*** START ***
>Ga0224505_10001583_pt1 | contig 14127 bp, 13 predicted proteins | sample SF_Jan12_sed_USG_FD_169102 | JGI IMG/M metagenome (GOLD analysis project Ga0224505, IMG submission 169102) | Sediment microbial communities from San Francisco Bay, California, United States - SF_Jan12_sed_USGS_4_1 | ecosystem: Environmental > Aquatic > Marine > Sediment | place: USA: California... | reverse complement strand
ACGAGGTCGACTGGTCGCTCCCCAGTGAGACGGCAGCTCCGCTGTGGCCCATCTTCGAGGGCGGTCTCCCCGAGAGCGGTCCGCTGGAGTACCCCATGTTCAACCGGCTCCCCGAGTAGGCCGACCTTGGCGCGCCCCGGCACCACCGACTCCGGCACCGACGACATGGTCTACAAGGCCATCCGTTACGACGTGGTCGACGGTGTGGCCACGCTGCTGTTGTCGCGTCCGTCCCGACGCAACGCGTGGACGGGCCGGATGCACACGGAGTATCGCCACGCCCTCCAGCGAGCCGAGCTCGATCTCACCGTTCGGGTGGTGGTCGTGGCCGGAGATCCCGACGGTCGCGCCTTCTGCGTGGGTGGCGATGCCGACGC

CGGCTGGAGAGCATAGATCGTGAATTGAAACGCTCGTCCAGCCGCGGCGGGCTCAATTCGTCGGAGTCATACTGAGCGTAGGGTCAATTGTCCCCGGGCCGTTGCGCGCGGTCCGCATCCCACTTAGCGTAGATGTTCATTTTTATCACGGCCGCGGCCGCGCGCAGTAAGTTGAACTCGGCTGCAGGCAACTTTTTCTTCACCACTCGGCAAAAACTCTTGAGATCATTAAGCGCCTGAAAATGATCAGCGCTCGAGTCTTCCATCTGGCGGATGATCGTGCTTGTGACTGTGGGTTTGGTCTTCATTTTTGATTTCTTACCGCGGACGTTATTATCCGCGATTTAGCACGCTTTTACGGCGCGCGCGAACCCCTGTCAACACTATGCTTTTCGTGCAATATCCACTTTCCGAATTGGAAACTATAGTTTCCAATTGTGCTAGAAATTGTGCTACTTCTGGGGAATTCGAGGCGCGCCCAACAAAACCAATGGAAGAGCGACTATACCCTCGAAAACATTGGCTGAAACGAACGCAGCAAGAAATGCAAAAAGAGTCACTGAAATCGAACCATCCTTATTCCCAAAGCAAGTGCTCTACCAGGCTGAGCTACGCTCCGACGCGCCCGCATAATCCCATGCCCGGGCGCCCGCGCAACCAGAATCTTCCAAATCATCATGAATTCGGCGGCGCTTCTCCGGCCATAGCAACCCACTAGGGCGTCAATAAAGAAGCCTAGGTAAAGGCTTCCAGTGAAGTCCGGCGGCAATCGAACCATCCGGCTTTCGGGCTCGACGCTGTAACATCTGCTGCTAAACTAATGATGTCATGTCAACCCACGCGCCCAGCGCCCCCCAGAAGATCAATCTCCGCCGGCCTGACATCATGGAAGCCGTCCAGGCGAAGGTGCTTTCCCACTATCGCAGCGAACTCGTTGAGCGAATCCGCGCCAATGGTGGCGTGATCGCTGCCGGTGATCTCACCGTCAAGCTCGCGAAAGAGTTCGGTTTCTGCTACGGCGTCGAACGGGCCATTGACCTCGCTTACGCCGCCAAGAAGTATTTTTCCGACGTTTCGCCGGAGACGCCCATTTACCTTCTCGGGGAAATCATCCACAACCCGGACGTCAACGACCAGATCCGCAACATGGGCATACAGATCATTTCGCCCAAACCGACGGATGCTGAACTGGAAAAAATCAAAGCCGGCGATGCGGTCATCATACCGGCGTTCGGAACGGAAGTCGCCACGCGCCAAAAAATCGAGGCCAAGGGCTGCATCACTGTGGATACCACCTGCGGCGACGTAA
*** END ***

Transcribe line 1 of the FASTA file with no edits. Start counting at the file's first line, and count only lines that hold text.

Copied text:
>Ga0224505_10001583_pt1 | contig 14127 bp, 13 predicted proteins | sample SF_Jan12_sed_USG_FD_169102 | JGI IMG/M metagenome (GOLD analysis project Ga0224505, IMG submission 169102) | Sediment microbial communities from San Francisco Bay, California, United States - SF_Jan12_sed_USGS_4_1 | ecosystem: Environmental > Aquatic > Marine > Sediment | place: USA: California... | reverse complement strand